US5147385 *25 Oct 199015 Sep 1992Schneider (Europe) A.G.Stent and catheter for the introduction of the stent
US5149321 *10 Oct 199022 Sep 1992Klatz Ronald MBrain resuscitation device and method for performing the same
US5151100 *3 Jul 199029 Sep 1992Boston Scientific CorporationHeating catheters
US5180364 *3 Jul 199119 Jan 1993Robert GinsburgValved self-perfusing catheter guide
US5191883 *22 May 19909 Mar 1993Prutech Research And Development Partnership IiDevice for heating tissue in a patient's body
US5196024 *3 Jul 199023 Mar 1993Cedars-Sinai Medical CenterBalloon catheter with cutting edge
US5211631 *24 Jul 199118 May 1993Sheaff Charles MPatient warming apparatus
US5234405 *19 May 199210 Aug 1993Klatz Ronald MBrain resuscitation device and method for performing the same
US5248312 *1 Jun 199228 Sep 1993Sensor Electronics, Inc.Liquid metal-filled balloon
US5250070 *28 May 19915 Oct 1993Parodi Juan CLess traumatic angioplasty balloon for arterial dilatation
US5257977 *14 Mar 19912 Nov 1993Argomed Ltd.Technique for localized thermal treatment of mammals
US5261399 *22 May 199116 Nov 1993Klatz Ronald MMethod for treating brain injuries
US5269758 *29 Apr 199214 Dec 1993Taheri Syde AIntravascular catheter and method for treatment of hypothermia
US5342301 *13 Aug 199230 Aug 1994Advanced Polymers IncorporatedMulti-lumen balloons and catheters made therewith
US5368591 *23 Nov 199229 Nov 1994Prutech Research And Development Partnership IiHeated balloon catheters
US5383856 *19 Mar 199324 Jan 1995Bersin; Robert M.Helical spiral balloon catheter
US5395314 *1 Jun 19937 Mar 1995Life Resuscitation Technologies, Inc.Brain resuscitation and organ preservation device and method for performing the same
US5403281 *25 Sep 19924 Apr 1995Minnesota Mining And Manufacturing CompanyInline heat exchanger and cardioplegia system
US5437673 *4 Feb 19931 Aug 1995Cryomedical Sciences, Inc.Closed circulation tissue warming apparatus and method of using the same in prostate surgery
US5486208 *18 Oct 199423 Jan 1996Ginsburg; RobertMethod and apparatus for controlling a patient's body temperature by in situ blood temperature modification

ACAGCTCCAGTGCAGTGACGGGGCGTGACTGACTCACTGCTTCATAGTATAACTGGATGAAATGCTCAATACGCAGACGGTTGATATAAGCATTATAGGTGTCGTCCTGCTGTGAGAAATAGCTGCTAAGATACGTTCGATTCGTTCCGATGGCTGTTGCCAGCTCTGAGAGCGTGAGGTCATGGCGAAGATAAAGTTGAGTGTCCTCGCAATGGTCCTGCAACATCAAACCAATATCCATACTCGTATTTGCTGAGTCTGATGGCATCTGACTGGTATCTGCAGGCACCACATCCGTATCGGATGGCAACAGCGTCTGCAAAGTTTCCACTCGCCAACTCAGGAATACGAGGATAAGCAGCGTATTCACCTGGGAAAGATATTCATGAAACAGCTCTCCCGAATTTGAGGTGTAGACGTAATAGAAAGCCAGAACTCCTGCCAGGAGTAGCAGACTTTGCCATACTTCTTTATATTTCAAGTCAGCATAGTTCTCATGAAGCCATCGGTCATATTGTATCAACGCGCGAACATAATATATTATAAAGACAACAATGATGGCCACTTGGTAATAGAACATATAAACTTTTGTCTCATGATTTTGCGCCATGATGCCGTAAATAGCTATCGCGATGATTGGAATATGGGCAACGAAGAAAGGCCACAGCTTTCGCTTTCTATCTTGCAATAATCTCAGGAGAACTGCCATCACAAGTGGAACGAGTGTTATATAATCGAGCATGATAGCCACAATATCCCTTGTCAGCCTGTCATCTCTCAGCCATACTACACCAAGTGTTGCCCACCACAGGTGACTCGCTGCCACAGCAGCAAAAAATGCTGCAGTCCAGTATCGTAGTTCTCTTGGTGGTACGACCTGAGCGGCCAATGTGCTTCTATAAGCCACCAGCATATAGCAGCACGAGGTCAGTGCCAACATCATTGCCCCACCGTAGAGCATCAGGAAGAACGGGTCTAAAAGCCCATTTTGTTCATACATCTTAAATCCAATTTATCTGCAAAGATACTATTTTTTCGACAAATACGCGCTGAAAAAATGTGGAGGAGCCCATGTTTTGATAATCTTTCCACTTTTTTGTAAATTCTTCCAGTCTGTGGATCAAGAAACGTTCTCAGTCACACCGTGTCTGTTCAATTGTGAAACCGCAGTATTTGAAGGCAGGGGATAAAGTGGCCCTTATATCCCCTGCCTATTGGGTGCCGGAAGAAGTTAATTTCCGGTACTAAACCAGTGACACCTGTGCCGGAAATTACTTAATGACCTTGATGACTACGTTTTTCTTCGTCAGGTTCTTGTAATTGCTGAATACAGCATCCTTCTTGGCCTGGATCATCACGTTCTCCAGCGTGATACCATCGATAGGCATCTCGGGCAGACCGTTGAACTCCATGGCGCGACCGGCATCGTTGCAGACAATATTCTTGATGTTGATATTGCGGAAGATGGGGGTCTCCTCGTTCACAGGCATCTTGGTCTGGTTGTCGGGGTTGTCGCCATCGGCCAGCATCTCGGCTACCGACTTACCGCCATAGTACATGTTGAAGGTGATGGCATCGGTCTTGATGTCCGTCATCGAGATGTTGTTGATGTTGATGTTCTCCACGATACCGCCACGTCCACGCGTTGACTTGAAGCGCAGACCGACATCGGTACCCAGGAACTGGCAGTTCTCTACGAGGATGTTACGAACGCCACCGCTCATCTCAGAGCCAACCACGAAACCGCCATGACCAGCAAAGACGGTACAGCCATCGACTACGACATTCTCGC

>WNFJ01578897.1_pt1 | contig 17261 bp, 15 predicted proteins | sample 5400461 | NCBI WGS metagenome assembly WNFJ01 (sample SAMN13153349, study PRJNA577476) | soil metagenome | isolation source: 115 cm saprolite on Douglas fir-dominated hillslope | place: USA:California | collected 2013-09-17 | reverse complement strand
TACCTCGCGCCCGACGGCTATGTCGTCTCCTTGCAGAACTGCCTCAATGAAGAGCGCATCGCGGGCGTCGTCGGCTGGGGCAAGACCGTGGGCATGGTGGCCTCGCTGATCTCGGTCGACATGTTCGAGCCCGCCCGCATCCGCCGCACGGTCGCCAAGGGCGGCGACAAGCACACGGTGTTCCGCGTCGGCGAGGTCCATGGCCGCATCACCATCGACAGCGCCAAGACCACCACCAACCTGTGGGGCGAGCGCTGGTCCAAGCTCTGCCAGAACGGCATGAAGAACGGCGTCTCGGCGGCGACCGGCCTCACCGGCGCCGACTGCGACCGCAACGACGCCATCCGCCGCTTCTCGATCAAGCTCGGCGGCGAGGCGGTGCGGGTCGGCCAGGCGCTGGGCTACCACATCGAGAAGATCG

US5716386 *8 Feb 199610 Feb 1998The Ohio State UniversityNon-invasive aortic impingement and core and cerebral temperature manipulation
Non-Patent Citations
Reference
1 *A Technique for The Production of Hypothermia, Prelim Report Charles B. Ripstein, MD, et al.: Dept of Surgey. Maimonides Hospital and State Univ of NY. College of Medicine at NY: Apr. 7, 1953.
2Capone, A. et al., "Complete Recovery after Normothermic Hemorrahagic Shock and Profound Hypothermic Circulatory Arrest of 60 Minutes in Dogs", The Journal of Trauma: Injury, Infection, and Critical Care, vol. 40, No. 3, (1996), pp. 388-395.
3 *Capone, A. et al., Complete Recovery after Normothermic Hemorrahagic Shock and Profound Hypothermic Circulatory Arrest of 60 Minutes in Dogs , The Journal of Trauma: Injury, Infection, and Critical Care, vol. 40, No. 3, (1996), pp. 388 395.
4Dietrich, W., "The Importance of Brain Temperature in Cerebral Injury", Journal of Neurotrauma, vol. 9, Suppl. 2, (1992), pp. S475-S485.
5 *Dietrich, W., The Importance of Brain Temperature in Cerebral Injury , Journal of Neurotrauma, vol. 9, Suppl. 2, (1992), pp. S475 S485.
6 *Effects of Total Body Care Cooling on Heat Production of Consqous Goats; James B Mercer & Citrus Jessen; Pflugers Archly European Journal of Physiology: Springer Veflag 1978.